The value in Wolin's book lies in the way it provides a phenomenology of the withering away of the American democratic ideal. Its withering is following a pattern recognized by the ancients, but now in a postmodern key. The ancients considered democracy the second worst form of polity. Tyranny was the worst. Democracy was the second worst because the sovereign demos was too easily manipulated by demagogues to transfer that sovereignty to them. They are conned into thinking, usually during a crisis real or manufactured, that it is in their best interests to support the strong man who will bring order and a return to prosperity, and in this way the sovereign demos give away its sovereignty.
Isn't that what Wolin is describing as happening now in the U.S.? The demotic faction with the most political influence in the U.S. right now is the Tea Party, which is actively supporting factions within the elite that are destroying the freedoms they believe they say they care so much about. It's classic. I don't think this evolving into the tyranny Wolin calls 'inverted totalitarianism' is a consciously engineered process, and neither does Wolin. That's what makes it inverted. It's just kind of happening because nobody is resisting it because on the surface it seems so benign. It's just interests pursuing their interests, but their doing so has resulted in a situation where some interests have accrued so much power that their interests are the only ones that matter, and the interests of ordinary people have become irrelevant.
This is an old story. Once interests are entrenched, they do what they need to do to ensure that those interests are protected, and that requires doing whatever is necessary to co-opt or disempower those who have reason to oppose them. They have so far successfully coopted the Tea Party, nationalists, nativists, religious zealots, etc. And they have been very successful in disempowering those whom they cannot co-opt by divide & conquer tactics, by limiting voter enfranchisement, by increasing levels of economic insecurity, by ridiculing or otherwise delegitimating the progressive left, etc.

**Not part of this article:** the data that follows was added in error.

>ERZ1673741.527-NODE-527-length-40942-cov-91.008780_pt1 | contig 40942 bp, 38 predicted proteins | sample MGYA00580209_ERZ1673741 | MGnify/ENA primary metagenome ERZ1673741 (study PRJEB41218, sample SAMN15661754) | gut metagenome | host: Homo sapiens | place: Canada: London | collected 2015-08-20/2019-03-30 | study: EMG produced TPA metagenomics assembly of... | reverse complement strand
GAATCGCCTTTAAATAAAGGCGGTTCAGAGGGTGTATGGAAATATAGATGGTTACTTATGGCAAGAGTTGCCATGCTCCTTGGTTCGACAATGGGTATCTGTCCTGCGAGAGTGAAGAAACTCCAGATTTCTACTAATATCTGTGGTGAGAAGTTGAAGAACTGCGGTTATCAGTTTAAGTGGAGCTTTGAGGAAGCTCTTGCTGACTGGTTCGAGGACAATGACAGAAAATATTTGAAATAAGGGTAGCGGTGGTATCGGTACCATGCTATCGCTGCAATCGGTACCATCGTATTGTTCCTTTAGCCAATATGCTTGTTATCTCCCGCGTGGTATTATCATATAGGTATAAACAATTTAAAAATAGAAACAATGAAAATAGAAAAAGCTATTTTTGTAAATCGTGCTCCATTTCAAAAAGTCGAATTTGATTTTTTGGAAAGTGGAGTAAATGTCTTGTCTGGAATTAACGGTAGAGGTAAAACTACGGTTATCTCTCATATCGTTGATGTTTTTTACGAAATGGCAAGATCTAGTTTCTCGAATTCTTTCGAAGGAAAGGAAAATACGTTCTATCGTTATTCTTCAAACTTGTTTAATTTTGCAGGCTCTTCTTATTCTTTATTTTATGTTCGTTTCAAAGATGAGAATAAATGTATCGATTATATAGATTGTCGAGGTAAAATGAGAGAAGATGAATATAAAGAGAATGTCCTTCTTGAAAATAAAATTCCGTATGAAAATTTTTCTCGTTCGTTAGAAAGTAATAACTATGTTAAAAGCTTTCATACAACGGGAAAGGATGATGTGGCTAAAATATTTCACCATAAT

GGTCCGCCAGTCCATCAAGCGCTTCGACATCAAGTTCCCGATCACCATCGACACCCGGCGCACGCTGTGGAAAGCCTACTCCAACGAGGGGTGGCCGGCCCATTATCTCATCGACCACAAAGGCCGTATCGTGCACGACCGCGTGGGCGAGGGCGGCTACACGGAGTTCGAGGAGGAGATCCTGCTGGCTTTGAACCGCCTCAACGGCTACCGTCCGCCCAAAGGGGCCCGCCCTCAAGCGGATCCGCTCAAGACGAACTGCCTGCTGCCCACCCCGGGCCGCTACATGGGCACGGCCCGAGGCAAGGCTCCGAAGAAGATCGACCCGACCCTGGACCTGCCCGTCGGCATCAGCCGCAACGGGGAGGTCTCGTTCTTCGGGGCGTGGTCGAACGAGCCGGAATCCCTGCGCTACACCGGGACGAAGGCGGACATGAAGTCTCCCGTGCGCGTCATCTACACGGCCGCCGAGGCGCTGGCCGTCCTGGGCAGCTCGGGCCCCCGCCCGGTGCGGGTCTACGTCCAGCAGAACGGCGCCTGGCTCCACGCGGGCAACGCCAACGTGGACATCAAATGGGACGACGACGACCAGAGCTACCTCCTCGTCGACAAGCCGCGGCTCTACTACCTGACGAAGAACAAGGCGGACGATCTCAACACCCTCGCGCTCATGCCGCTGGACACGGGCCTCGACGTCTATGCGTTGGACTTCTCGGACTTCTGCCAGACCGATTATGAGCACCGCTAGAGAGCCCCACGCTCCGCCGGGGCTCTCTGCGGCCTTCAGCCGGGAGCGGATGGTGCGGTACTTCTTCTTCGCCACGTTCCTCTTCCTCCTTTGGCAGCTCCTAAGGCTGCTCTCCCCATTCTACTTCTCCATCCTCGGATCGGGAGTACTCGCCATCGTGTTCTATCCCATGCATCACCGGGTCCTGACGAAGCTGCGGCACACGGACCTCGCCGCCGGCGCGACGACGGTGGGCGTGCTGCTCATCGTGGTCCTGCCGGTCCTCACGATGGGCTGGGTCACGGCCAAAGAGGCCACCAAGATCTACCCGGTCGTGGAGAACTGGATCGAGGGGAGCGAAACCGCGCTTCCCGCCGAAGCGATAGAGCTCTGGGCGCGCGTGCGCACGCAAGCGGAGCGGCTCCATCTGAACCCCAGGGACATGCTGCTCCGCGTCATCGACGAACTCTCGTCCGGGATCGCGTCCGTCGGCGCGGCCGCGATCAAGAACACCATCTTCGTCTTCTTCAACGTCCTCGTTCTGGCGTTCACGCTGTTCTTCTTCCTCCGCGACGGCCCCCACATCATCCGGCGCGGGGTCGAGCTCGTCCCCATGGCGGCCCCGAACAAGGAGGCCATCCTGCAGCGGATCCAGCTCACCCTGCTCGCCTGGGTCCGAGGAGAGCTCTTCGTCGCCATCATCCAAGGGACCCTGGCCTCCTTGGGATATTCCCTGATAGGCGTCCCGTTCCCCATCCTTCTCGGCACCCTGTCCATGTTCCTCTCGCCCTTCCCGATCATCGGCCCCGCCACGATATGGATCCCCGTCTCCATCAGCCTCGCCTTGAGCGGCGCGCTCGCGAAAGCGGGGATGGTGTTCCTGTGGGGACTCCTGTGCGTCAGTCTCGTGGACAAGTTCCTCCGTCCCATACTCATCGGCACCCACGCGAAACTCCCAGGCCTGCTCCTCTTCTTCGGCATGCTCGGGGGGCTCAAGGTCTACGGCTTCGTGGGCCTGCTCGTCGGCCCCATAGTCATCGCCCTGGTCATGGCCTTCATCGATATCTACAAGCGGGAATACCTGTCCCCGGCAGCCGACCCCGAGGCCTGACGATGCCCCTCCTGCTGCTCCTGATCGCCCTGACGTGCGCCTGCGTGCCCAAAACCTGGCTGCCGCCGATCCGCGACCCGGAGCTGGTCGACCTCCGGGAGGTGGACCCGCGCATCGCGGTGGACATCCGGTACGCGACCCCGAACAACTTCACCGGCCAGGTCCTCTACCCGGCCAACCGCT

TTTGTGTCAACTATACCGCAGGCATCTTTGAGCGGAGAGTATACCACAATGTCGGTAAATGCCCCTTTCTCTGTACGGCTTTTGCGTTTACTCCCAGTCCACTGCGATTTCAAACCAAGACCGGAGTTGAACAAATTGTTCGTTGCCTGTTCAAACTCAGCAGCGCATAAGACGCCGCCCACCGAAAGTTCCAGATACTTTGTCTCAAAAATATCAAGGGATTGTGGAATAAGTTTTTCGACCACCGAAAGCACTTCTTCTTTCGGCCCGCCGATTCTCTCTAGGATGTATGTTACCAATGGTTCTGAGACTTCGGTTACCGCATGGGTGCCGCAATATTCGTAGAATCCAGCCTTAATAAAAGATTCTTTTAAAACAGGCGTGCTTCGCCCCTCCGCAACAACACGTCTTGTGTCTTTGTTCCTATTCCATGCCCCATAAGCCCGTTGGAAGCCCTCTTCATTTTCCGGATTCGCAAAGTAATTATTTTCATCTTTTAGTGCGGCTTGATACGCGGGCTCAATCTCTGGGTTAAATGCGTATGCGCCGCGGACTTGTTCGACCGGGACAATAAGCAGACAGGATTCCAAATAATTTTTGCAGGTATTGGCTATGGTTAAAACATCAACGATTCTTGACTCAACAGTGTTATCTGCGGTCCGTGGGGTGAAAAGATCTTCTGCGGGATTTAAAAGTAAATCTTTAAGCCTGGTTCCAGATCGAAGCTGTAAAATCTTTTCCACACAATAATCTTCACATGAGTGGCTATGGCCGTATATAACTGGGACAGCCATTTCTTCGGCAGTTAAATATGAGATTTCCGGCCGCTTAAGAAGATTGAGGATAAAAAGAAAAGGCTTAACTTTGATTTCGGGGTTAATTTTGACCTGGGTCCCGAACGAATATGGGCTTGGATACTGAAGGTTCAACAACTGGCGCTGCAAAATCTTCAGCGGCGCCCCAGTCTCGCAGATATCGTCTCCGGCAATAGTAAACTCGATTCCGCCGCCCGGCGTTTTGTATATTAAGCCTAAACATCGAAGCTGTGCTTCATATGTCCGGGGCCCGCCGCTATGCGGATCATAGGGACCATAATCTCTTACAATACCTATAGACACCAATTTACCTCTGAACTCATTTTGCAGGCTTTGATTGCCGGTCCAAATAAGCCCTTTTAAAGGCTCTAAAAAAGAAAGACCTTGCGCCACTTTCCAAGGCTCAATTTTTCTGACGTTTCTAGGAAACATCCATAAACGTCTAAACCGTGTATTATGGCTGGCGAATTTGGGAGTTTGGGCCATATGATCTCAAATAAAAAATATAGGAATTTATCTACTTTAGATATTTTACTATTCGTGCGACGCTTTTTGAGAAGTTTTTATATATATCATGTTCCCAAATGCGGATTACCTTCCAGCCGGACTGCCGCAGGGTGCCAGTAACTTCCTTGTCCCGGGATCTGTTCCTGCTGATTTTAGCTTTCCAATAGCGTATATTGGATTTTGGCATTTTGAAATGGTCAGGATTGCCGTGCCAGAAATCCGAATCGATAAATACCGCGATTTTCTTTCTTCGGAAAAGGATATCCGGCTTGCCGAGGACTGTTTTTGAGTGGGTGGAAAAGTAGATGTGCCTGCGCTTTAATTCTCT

It's working. Why? Well, in part it's because of complexity that nobody understands or is able to control so there is no coherent actionable alternative to letting things just play out. And this complexity, as someone said, "the few never sleep, while the many remain barely awake." The few are fully, actively, wakefully engaged in pursuing their interests at the highest levels, and so in the short run they find ways to bend the complexity to serve their interests. But even they don't control the complexity, and because their approach to it is so narrowly short-sighted and self interested,they are dooming themselves and the rest of us to inevitable catastrophe. They have the resources for now to keep the bubble from bursting, but Reality sooner or later is going to break in.
So in the meanwhile the ancients are probably right about democracy and they will be until a society can emerge in which most people are awake enough most of the time and are vigilant enough to actively resist the con job foisted on them by the few from age to age. I'm not without hope that we ordinary humans who are not interested in being among the few are capable of vigilance and resistance at some point in the human future, but probably not in my lifetime.